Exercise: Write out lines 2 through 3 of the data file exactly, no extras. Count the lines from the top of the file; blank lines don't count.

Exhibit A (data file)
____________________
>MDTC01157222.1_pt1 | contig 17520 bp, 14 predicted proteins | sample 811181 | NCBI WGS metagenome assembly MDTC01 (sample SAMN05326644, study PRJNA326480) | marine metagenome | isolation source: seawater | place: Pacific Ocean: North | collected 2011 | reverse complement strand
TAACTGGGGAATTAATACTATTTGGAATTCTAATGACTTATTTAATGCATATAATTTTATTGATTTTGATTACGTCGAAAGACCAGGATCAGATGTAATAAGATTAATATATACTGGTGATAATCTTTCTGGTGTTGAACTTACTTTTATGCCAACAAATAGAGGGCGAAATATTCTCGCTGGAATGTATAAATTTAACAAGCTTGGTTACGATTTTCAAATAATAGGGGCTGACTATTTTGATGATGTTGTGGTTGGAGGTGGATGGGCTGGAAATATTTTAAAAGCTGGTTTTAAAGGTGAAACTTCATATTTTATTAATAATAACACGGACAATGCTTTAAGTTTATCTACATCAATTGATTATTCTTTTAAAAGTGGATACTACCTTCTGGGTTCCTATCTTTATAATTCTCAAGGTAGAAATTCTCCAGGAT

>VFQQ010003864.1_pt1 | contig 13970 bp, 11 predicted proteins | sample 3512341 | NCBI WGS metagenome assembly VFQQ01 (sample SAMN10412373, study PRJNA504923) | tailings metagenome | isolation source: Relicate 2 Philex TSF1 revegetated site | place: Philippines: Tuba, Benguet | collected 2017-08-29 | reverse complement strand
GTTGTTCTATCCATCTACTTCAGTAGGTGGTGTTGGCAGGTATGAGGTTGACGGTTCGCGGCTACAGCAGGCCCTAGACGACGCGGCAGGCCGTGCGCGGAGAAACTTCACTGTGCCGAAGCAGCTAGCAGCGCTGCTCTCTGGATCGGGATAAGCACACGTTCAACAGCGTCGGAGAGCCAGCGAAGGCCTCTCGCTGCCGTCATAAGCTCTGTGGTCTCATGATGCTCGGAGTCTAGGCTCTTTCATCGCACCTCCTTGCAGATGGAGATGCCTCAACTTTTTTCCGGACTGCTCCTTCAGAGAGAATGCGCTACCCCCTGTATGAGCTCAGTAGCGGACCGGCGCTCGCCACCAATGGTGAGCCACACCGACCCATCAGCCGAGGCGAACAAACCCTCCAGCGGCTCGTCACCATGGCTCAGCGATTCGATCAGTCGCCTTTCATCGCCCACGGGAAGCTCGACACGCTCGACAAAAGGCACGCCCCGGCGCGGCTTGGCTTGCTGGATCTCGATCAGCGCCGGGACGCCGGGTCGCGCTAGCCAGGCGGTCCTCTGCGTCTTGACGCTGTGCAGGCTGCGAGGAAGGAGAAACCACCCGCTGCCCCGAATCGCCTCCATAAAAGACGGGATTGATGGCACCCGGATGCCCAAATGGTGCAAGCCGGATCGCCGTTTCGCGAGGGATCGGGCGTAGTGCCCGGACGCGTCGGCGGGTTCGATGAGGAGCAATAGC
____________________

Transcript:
TAACTGGGGAATTAATACTATTTGGAATTCTAATGACTTATTTAATGCATATAATTTTATTGATTTTGATTACGTCGAAAGACCAGGATCAGATGTAATAAGATTAATATATACTGGTGATAATCTTTCTGGTGTTGAACTTACTTTTATGCCAACAAATAGAGGGCGAAATATTCTCGCTGGAATGTATAAATTTAACAAGCTTGGTTACGATTTTCAAATAATAGGGGCTGACTATTTTGATGATGTTGTGGTTGGAGGTGGATGGGCTGGAAATATTTTAAAAGCTGGTTTTAAAGGTGAAACTTCATATTTTATTAATAATAACACGGACAATGCTTTAAGTTTATCTACATCAATTGATTATTCTTTTAAAAGTGGATACTACCTTCTGGGTTCCTATCTTTATAATTCTCAAGGTAGAAATTCTCCAGGAT

>VFQQ010003864.1_pt1 | contig 13970 bp, 11 predicted proteins | sample 3512341 | NCBI WGS metagenome assembly VFQQ01 (sample SAMN10412373, study PRJNA504923) | tailings metagenome | isolation source: Relicate 2 Philex TSF1 revegetated site | place: Philippines: Tuba, Benguet | collected 2017-08-29 | reverse complement strand